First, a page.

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The strangeness of the environment, the differences in the national character of the two groups and the differences in the social and political institutions, were the few that played an im...A contact zone is the space in which transculturation takes place – where two different cultures meet and inform each other, often in highly asymmetrical ways.Compositionists have paved the way for understanding contact zones not just as spaces to observe and describe but also as spaces in which challenging learning and instruction can occur.
Arts of the Contact Zone by Mary Louise Pratt In the Arts of the Contact Zone, Mary Louise Pratt has tried to explain the concepts of the “contact zone”, which she referred to as “the space of colonial encounters”.
This social space that she speaks about is a stage where “disparate cultures meet, clash, and grapple each other, often in highly asymmetrical relations of domination and subordination”.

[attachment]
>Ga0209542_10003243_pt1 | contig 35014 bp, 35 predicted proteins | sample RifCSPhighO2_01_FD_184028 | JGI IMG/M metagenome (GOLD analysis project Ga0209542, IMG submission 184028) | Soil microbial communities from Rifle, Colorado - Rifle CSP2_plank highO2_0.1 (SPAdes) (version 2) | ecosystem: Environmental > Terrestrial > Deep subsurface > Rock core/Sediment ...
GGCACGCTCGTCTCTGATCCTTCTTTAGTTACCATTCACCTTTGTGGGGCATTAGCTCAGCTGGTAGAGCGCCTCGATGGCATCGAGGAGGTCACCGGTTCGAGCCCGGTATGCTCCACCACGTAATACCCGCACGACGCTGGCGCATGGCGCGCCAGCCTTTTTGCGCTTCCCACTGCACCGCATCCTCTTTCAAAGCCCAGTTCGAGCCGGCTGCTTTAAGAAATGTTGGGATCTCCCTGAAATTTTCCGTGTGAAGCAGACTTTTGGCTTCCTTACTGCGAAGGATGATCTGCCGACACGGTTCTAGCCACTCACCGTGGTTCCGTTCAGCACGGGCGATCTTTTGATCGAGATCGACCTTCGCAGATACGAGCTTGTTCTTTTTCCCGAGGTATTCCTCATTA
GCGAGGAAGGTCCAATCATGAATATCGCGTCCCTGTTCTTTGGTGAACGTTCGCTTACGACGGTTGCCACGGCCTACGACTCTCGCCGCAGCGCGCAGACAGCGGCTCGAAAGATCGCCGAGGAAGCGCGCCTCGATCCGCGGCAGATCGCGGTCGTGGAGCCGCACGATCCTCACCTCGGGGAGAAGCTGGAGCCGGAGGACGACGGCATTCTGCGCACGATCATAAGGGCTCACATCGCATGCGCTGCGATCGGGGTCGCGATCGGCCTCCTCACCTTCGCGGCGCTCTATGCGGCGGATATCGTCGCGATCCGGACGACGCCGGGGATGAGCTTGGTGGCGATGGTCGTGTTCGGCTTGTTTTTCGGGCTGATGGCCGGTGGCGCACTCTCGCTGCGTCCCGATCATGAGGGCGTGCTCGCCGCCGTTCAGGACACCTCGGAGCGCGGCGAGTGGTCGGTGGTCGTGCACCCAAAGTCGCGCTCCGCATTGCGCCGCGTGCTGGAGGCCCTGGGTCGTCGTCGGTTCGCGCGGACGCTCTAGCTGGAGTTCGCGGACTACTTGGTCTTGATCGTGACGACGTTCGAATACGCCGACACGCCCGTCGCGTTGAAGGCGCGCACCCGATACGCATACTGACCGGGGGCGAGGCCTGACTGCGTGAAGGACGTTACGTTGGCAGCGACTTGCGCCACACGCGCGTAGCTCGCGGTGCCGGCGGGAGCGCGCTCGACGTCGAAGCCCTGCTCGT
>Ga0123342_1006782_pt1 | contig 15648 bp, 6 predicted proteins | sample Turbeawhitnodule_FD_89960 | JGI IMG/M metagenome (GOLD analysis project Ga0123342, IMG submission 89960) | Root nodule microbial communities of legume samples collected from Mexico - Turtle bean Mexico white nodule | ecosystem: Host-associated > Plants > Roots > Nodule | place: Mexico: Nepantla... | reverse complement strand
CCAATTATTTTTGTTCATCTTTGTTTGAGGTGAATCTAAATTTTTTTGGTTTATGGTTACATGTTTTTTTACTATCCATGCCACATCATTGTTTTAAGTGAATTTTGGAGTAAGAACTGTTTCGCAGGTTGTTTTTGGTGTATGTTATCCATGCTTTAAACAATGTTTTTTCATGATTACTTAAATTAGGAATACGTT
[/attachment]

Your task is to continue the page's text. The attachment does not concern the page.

These contexts are language diversity, history, orality, and power at more targeted and wider-ranging scales of focus.
Mary Louise Pratt famously described contact zones as “social spaces where disparate cultures meet, clash, and grapple with each other, often in contexts of highly asymmetrical relations of domination and subordination—such as colonialism and slavery, or their aftermaths as they are lived out across the globe today” ( 7).
A space out of the comfort zone, a non-safe house, in which no voice or perspective is stifled and no single view is secure makes for powerful learning that is deep and meaningful.
Manulife Assignment Of Benefits - Mary Louise Pratt Contact Zone Essay
This is true not merely for those in the situation but also those of us studying the situation long after they occurred.
Pratt aims to highlight these relations between the colonizer and the colonized “in terms of copresence, interaction, interlocking understandings and practices”.
There often are conflicts of views and ideas; the very concept of existence maybe apprehended differently by the two involved subjects in the “contact zone”.
However, few widely used conceptual frameworks for literacy research articulate these principles.
To address this gap, I propose employing the linguistics concept of contact zones as a conceptual framework for literacy research because it foregrounds the contexts that have proven essential to literacy studies scholarship.